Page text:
Exercise and Menopause

Avoiding a sedentary lifestyle through exercise can help reduce some of the negative effects associated with menopause.  The decrease in hormone production during this time, especially estrogen, can lead to a host of changes in the body.  Women often experience weight gain, loss of muscle mass and strength as well as a decrease in bone mineral density which may lead to osteopenia or osteoporosis.  Depression and fatigue are also commonly reported and experienced.  Weight gain can lead to obesity if unchecked.  Obesity has been shown to increase the risk for cardiovascular disease and diabetes.  Osteoporosis can lead to fractures in the wrist, thigh bones and/or spine.  These potential problems can be addressed by avoiding a sedentary lifestyle.  Adding 30 minutes per day of exercise on most days, including weight-bearing exercises and resistive exercises have been shown to increase bone density, decrease the risk for diabetes and cardiovascular disease, control excessive weight gain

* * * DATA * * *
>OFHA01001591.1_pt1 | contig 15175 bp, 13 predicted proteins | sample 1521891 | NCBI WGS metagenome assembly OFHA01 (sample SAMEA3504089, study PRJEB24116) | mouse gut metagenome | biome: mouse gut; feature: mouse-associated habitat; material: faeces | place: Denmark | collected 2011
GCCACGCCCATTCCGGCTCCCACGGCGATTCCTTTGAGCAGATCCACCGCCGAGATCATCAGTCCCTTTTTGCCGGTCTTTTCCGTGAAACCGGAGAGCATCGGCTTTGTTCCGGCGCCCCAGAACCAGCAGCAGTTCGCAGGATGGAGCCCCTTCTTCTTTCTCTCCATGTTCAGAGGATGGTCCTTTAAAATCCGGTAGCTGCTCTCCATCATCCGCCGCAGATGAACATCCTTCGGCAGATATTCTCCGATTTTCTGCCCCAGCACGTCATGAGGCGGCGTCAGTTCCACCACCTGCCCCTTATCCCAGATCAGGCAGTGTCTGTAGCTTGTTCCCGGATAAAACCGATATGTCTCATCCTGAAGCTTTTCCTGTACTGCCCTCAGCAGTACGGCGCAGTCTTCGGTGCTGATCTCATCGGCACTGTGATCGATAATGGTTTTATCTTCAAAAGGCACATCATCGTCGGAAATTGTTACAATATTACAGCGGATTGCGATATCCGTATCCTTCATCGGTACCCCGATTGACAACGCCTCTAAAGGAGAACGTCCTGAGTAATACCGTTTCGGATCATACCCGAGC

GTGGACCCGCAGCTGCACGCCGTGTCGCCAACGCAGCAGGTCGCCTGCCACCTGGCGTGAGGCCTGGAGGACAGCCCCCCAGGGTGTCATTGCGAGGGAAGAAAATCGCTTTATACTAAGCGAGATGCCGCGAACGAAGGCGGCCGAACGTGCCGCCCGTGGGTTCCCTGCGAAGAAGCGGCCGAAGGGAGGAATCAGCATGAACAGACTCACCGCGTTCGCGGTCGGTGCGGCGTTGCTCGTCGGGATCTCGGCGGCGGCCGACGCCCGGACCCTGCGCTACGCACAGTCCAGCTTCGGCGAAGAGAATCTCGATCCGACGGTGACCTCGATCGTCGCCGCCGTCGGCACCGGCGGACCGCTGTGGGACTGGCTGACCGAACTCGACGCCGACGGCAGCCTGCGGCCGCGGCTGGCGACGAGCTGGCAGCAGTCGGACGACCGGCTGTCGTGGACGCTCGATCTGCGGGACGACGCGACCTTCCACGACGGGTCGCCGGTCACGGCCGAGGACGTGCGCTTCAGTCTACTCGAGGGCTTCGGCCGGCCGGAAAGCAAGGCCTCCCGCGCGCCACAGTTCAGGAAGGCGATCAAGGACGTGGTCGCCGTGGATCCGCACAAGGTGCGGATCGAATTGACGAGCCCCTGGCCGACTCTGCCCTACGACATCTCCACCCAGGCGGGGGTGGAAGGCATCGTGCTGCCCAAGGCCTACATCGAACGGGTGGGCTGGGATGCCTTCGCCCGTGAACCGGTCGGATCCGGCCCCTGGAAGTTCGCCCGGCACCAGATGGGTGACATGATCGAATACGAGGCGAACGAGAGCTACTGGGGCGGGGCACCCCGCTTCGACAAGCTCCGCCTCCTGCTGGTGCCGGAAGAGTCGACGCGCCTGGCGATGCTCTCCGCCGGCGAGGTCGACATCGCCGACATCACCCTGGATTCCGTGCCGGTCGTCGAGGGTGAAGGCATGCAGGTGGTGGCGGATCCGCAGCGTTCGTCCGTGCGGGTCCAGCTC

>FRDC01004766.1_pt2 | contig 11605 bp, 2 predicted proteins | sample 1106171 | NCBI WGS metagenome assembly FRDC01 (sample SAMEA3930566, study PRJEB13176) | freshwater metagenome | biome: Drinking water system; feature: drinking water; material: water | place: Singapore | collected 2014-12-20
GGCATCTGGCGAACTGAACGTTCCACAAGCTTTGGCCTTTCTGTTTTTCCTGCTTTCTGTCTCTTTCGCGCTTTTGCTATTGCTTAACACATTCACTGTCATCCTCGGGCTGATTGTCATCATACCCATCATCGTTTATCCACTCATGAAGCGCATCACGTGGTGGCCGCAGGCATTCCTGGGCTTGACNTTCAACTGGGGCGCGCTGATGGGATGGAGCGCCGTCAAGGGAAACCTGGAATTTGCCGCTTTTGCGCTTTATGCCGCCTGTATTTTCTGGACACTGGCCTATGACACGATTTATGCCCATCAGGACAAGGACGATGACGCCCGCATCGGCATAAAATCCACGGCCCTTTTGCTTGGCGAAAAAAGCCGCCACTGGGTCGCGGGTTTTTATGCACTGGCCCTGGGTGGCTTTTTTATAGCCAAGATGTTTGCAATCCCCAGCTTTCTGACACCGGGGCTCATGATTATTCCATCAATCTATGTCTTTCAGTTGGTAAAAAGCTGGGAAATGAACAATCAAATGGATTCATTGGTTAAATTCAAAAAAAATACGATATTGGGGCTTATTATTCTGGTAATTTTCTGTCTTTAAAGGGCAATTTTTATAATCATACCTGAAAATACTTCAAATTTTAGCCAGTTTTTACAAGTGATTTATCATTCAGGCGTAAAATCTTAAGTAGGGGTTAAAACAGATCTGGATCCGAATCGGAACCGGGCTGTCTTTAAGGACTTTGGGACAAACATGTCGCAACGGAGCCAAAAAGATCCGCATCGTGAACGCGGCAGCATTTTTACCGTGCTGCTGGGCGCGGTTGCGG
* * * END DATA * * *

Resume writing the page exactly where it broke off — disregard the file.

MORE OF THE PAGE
and diminish depression.  Weight bearing exercise could simply be brisk walking for weight-bearing to the lower extremities and pelvis.  Weight bearing can also be done in the form of exercise on hands and knees if possible, like gentle yoga.  This would help with weight-bearing to the upper extremities and upper spine.  Exercising with resistance bands or weights strengthens both muscle and bone.   A 2016 study by Kai, Nagamatsu, Kitabatake and Sensui in the journal Menopause showed that gentle 10-minute nightly stretching, for example, before bed-time could also help diminish symptoms such as hot flashes and feelings of depression.  So a combination of aerobic-type exercise along with resistance training as well as stretching all prove to be beneficial as women transition through their menopausal and post-menopausal phases of life.  It is always best to be guided by a professional, like a physical therapist whose training and expertise is in Women’s Health for best out-comes and avoidance of injury.